Since the majority of the cooling process results from removing sensible heat through radiant exchange with people and objects and not air, occupant thermal comfort can be achieved with warmer interior air temperatures than with air based cooling systems. Radiant cooling systems potentially offer reductions in cooling energy consumption. The latent loads (humidity) from occupants, infiltration and processes generally need to be managed by an independent system. Radiant cooling may also be integrated with other energy-efficient strategies such as night time flushing, indirect evaporative cooling, or ground source heat pumps as it requires a small difference in temperature between desired indoor air temperature and the cooled surface.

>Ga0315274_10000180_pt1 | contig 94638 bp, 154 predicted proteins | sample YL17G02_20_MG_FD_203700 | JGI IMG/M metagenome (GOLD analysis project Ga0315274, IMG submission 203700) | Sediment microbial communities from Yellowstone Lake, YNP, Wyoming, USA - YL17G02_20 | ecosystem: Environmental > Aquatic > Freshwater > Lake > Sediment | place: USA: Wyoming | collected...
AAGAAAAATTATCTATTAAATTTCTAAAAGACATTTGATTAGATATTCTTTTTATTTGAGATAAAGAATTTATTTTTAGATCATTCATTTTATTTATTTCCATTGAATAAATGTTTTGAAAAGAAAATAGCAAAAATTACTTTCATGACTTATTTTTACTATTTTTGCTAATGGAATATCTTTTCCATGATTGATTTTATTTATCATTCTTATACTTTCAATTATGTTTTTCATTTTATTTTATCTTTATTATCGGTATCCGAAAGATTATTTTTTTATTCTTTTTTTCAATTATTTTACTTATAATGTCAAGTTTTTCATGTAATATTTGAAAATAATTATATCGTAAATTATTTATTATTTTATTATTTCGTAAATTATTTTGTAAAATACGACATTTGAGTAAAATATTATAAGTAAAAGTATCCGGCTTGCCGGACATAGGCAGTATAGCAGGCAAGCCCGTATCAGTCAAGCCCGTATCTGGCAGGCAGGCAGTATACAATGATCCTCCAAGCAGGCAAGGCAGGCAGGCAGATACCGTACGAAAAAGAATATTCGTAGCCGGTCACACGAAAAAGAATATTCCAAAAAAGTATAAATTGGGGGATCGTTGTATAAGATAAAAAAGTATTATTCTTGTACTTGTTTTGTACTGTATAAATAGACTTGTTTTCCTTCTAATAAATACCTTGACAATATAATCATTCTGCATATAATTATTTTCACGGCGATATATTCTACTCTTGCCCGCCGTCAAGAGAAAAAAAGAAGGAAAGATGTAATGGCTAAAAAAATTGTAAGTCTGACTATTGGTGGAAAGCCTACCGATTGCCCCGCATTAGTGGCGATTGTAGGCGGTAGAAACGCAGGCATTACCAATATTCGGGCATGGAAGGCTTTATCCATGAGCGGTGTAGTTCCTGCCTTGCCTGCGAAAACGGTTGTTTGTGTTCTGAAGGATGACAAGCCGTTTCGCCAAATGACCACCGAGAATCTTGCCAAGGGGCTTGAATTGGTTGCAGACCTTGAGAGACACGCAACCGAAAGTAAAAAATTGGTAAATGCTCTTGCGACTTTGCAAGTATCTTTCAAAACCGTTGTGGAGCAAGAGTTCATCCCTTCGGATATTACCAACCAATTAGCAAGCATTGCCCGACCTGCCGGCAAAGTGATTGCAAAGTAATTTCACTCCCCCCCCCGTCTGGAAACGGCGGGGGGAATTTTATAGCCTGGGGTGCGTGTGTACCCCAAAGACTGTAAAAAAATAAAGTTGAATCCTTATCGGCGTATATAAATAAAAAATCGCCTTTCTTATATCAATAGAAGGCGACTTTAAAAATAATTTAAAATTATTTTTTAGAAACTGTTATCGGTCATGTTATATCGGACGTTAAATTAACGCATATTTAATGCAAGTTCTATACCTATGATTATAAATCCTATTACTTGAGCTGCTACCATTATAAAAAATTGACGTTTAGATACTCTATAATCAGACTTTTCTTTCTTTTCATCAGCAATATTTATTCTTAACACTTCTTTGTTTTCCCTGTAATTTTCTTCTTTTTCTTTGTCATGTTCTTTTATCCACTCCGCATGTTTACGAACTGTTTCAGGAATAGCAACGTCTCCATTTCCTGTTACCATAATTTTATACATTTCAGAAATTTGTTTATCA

Radiant cooling systems offer lower energy consumption than conventional cooling systems based on research conducted by the Lawrence Berkeley National Laboratory. Radiant cooling energy savings depend on the climate, but on average across the US savings are in the range of 30% compared to conventional systems. Cool, humid regions might have savings of 17% while hot, arid regions have savings of 42%. Hot, dry climates offer the greatest advantage for radiant cooling as they have the largest proportion of cooling by way of removing sensible heat. While this research is informative, more research needs to be done to account for the limitations of simulation tools and integrated system approaches. Much of the energy savings is also attributed to the lower amount of energy required to pump water as opposed to distribute air with fans. By coupling the system with building mass, radiant cooling can shift some cooling to off-peak night time hours. Radiant cooling appears to have lower first costs and lifecycle costs compared to conventional systems. Lower first costs are largely attributed to integration with structure and design elements, while lower life cycle costs result from decreased maintenance. However, a recent study on comparison of VAV reheat versus active chilled beams & DOAS challenged the claims of lower first cost due to added cost of piping